Evidence-based Practice: Some Tools to Find It

CSES, HORT, AECT, PLPA, HESC Agriculture Librarian

Necia Parker Gibson's picture
Necia Parker Gibson
Mullins Library 220N

Email is the best way to contact me. neciap@uark.edu

I've set my office phone to forward to my cell phone. We'll see how that works.

I'm working from home starting 3/16/2020 until further notice. Email or use the text number below. If you want me, particularly, ask for me.

Text a librarian: 479-385-0803

For students, faculty, and staff I will:
Answer your questions via email, phone or Skype or Facetime (until we are back to face to face).
Recommend databases for your topic.
Meet individually to work out your topic or discuss research strategies.

For faculty, I will:
Provide in-person library instruction tailored to your class, or tailored research guides to your class, with some lead time.

Meet with your students individually or in small groups.
Track down tricky citations. Purchase books and other materials, as funds allow.

I do consultations via email, Skype or Facetime (as well as face to face, when we can again).
Email me for an appointment.

Review Articles: What are they? Why should I look for them? How can I find them?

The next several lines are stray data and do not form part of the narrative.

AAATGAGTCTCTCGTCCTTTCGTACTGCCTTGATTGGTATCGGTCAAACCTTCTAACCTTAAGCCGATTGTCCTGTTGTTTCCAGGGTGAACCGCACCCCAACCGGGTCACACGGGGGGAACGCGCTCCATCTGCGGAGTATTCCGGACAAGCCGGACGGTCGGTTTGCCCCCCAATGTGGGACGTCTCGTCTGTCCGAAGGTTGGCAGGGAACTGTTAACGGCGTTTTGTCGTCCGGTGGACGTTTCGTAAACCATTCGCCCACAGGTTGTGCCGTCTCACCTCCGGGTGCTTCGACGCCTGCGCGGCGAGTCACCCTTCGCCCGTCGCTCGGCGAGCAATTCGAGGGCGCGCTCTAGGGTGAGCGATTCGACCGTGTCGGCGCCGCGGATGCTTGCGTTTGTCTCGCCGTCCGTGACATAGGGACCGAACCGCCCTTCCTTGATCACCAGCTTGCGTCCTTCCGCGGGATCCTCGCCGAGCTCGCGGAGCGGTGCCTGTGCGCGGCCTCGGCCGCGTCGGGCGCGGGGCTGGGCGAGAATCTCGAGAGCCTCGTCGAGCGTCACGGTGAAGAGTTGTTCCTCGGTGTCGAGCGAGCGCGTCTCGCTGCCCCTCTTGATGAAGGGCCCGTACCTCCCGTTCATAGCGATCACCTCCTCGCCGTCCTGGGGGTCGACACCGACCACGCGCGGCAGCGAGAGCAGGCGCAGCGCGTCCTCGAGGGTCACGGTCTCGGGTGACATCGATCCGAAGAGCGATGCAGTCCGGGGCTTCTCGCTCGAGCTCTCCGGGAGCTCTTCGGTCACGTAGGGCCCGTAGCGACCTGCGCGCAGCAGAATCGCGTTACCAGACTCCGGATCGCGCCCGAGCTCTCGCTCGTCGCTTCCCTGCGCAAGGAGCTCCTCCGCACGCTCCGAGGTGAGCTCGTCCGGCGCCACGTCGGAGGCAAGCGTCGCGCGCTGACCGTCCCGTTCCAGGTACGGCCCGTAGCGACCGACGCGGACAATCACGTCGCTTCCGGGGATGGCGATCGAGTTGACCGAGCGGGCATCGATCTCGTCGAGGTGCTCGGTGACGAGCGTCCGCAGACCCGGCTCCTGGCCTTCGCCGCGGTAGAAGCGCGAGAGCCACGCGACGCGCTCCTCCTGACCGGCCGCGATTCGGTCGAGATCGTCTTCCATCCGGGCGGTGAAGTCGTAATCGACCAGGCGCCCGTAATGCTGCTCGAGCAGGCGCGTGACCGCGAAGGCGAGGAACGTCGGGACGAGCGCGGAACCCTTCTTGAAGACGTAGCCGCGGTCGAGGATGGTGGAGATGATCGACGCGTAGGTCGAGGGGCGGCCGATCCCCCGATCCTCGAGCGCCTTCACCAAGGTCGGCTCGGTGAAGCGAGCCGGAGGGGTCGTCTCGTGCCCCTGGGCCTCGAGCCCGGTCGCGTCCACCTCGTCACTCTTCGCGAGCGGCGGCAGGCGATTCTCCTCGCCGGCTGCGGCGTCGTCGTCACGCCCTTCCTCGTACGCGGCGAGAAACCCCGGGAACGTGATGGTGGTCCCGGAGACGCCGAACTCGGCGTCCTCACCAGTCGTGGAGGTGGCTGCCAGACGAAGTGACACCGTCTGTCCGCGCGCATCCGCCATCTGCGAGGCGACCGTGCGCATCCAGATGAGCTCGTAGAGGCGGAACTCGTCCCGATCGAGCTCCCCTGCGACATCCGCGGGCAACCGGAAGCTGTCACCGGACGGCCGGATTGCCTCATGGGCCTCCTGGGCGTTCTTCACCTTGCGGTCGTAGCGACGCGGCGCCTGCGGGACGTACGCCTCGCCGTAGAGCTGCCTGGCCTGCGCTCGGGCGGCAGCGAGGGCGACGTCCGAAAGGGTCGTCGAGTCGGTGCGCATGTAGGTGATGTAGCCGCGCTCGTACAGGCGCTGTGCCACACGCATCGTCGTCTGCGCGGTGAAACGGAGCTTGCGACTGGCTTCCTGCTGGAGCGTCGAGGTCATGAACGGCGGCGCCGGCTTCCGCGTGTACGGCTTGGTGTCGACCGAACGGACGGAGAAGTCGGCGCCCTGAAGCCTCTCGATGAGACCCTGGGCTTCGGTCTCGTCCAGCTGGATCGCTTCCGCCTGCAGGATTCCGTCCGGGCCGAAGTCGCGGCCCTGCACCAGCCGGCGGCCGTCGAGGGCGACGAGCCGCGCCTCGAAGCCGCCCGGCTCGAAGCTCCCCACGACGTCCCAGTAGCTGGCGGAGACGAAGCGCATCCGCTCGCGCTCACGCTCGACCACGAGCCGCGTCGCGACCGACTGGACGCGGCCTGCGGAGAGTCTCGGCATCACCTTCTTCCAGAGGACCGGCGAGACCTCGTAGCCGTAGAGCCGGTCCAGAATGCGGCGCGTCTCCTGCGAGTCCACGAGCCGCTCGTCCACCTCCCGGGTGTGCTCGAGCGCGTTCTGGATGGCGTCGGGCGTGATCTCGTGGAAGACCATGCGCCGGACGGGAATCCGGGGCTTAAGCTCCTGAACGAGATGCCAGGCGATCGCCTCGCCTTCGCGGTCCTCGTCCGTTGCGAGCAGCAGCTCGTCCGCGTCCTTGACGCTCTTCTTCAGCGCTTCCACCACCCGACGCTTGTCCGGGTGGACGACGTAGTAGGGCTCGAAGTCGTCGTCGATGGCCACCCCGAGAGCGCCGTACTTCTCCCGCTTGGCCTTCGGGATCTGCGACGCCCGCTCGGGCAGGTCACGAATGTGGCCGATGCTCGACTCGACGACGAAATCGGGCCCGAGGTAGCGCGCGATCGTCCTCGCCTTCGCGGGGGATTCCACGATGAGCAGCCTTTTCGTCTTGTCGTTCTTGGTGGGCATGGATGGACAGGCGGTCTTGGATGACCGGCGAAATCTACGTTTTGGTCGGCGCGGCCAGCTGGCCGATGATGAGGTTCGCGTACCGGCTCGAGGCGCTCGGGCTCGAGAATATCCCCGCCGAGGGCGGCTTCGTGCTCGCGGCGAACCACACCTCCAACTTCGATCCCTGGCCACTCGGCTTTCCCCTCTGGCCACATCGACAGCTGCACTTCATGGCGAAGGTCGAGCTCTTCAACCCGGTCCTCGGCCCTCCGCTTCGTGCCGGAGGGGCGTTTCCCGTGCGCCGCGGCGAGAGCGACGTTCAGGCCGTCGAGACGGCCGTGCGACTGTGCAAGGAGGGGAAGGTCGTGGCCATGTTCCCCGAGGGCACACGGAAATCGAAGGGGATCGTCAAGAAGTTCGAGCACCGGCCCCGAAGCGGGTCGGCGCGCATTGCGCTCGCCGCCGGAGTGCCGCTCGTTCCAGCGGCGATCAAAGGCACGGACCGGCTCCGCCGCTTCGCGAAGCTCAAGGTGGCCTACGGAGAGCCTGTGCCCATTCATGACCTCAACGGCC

Review articles cover a particular subject or facet of a subject in depth and in detail. They are normally written by experts in a particular field, and may be cited frequently in other articles, forming a base line in the academic dialogue in a given area. They are a place to start if you are beginning to study a field, to discover facets that you may have missed or misunderstood, or if you need an overview.

The definition of what constitutes a review article may vary from field to field. The best idea is to examine several to get an idea of what is normally included; then you'll have a basis of comparison. The "Annual Review" series is one place to start.

The databases may tag review articles so that you can find them that way.

  • ERIC uses "meta analysis" or "literature review" in the descriptor field; or you may search using systematic review in one of the search boxes.
  • PsycINFO does this labeling from the the Methodology dropdown menu (now known as APA PsycInfo).
  • Agricola labels them as literature reviews; so does Academic Search Complete, so you could put in a topic and the phrase 'literature reviews' to find review articles on that topic.
  • Web of Science just uses the label 'review'.
  • In SciFinder you can limit to “review” using the limiting/focusing options on the right side of the page
  • In INSPEC or Compendex (in Engineering Village) you have the option to limit by “Treatment Type” – use “General Review”
  • JSTOR can't be limited to review articles; anything marked review is evaluating another publication, such as reviewing a book.  However, you could try adding meta-analysis or "literature review" to your search statement.

However, review articles are NOT book reviews, product reviews, or the like. They are also not usually considered bibliographies, although a review article may contain a bibliography; they will almost certainly have a lengthy list of references.